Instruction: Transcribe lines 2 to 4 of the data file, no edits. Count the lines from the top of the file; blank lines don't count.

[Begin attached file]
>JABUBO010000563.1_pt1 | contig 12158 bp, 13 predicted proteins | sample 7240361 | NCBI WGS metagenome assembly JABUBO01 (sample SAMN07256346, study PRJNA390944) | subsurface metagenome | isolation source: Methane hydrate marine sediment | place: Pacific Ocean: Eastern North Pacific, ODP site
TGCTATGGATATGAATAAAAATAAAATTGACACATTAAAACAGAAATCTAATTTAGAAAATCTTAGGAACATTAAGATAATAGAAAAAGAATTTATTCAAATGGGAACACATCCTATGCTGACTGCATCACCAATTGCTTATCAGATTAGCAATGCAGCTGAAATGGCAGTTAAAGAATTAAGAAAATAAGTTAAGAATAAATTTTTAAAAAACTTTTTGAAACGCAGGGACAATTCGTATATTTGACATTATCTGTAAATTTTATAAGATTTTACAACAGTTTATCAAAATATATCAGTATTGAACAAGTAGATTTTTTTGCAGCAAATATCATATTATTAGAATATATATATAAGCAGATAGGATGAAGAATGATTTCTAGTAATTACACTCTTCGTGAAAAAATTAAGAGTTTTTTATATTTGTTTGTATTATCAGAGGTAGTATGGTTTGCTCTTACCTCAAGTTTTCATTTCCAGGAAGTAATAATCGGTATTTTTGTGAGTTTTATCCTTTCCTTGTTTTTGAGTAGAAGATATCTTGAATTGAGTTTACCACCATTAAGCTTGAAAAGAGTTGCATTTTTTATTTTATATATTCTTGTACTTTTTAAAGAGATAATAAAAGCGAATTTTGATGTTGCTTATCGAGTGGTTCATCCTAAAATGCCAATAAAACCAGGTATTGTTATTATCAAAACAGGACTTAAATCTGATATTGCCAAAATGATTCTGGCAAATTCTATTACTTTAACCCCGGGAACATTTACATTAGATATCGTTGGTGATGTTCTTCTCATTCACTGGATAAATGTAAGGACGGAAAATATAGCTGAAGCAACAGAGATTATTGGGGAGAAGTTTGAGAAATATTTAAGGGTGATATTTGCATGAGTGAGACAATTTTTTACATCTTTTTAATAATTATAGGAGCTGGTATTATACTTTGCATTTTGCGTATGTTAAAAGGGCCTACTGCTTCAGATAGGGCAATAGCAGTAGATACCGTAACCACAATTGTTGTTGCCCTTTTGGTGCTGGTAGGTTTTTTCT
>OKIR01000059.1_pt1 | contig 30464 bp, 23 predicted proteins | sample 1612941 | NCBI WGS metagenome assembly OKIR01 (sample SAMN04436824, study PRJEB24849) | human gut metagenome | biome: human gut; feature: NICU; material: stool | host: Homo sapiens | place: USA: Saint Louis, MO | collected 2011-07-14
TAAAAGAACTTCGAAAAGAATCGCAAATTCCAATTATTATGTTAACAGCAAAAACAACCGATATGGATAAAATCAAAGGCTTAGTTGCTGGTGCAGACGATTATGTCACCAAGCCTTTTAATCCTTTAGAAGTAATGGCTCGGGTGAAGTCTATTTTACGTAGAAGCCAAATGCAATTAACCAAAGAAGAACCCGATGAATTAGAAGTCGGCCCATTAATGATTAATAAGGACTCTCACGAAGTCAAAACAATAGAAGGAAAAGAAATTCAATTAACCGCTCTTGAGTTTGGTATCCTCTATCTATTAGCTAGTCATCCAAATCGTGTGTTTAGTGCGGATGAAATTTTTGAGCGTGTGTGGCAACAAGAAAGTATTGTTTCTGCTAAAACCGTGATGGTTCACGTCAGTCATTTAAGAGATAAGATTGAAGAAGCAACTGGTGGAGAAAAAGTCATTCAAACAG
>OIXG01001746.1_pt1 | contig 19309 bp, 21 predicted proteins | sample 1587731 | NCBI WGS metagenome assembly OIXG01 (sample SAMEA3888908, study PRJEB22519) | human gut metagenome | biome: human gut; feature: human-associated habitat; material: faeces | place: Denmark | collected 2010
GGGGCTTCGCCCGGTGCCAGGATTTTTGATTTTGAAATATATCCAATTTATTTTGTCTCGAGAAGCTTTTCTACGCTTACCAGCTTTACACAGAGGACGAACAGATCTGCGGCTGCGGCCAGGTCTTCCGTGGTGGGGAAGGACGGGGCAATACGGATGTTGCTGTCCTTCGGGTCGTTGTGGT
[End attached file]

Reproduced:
TGCTATGGATATGAATAAAAATAAAATTGACACATTAAAACAGAAATCTAATTTAGAAAATCTTAGGAACATTAAGATAATAGAAAAAGAATTTATTCAAATGGGAACACATCCTATGCTGACTGCATCACCAATTGCTTATCAGATTAGCAATGCAGCTGAAATGGCAGTTAAAGAATTAAGAAAATAAGTTAAGAATAAATTTTTAAAAAACTTTTTGAAACGCAGGGACAATTCGTATATTTGACATTATCTGTAAATTTTATAAGATTTTACAACAGTTTATCAAAATATATCAGTATTGAACAAGTAGATTTTTTTGCAGCAAATATCATATTATTAGAATATATATATAAGCAGATAGGATGAAGAATGATTTCTAGTAATTACACTCTTCGTGAAAAAATTAAGAGTTTTTTATATTTGTTTGTATTATCAGAGGTAGTATGGTTTGCTCTTACCTCAAGTTTTCATTTCCAGGAAGTAATAATCGGTATTTTTGTGAGTTTTATCCTTTCCTTGTTTTTGAGTAGAAGATATCTTGAATTGAGTTTACCACCATTAAGCTTGAAAAGAGTTGCATTTTTTATTTTATATATTCTTGTACTTTTTAAAGAGATAATAAAAGCGAATTTTGATGTTGCTTATCGAGTGGTTCATCCTAAAATGCCAATAAAACCAGGTATTGTTATTATCAAAACAGGACTTAAATCTGATATTGCCAAAATGATTCTGGCAAATTCTATTACTTTAACCCCGGGAACATTTACATTAGATATCGTTGGTGATGTTCTTCTCATTCACTGGATAAATGTAAGGACGGAAAATATAGCTGAAGCAACAGAGATTATTGGGGAGAAGTTTGAGAAATATTTAAGGGTGATATTTGCATGAGTGAGACAATTTTTTACATCTTTTTAATAATTATAGGAGCTGGTATTATACTTTGCATTTTGCGTATGTTAAAAGGGCCTACTGCTTCAGATAGGGCAATAGCAGTAGATACCGTAACCACAATTGTTGTTGCCCTTTTGGTGCTGGTAGGTTTTTTCT
>OKIR01000059.1_pt1 | contig 30464 bp, 23 predicted proteins | sample 1612941 | NCBI WGS metagenome assembly OKIR01 (sample SAMN04436824, study PRJEB24849) | human gut metagenome | biome: human gut; feature: NICU; material: stool | host: Homo sapiens | place: USA: Saint Louis, MO | collected 2011-07-14
TAAAAGAACTTCGAAAAGAATCGCAAATTCCAATTATTATGTTAACAGCAAAAACAACCGATATGGATAAAATCAAAGGCTTAGTTGCTGGTGCAGACGATTATGTCACCAAGCCTTTTAATCCTTTAGAAGTAATGGCTCGGGTGAAGTCTATTTTACGTAGAAGCCAAATGCAATTAACCAAAGAAGAACCCGATGAATTAGAAGTCGGCCCATTAATGATTAATAAGGACTCTCACGAAGTCAAAACAATAGAAGGAAAAGAAATTCAATTAACCGCTCTTGAGTTTGGTATCCTCTATCTATTAGCTAGTCATCCAAATCGTGTGTTTAGTGCGGATGAAATTTTTGAGCGTGTGTGGCAACAAGAAAGTATTGTTTCTGCTAAAACCGTGATGGTTCACGTCAGTCATTTAAGAGATAAGATTGAAGAAGCAACTGGTGGAGAAAAAGTCATTCAAACAG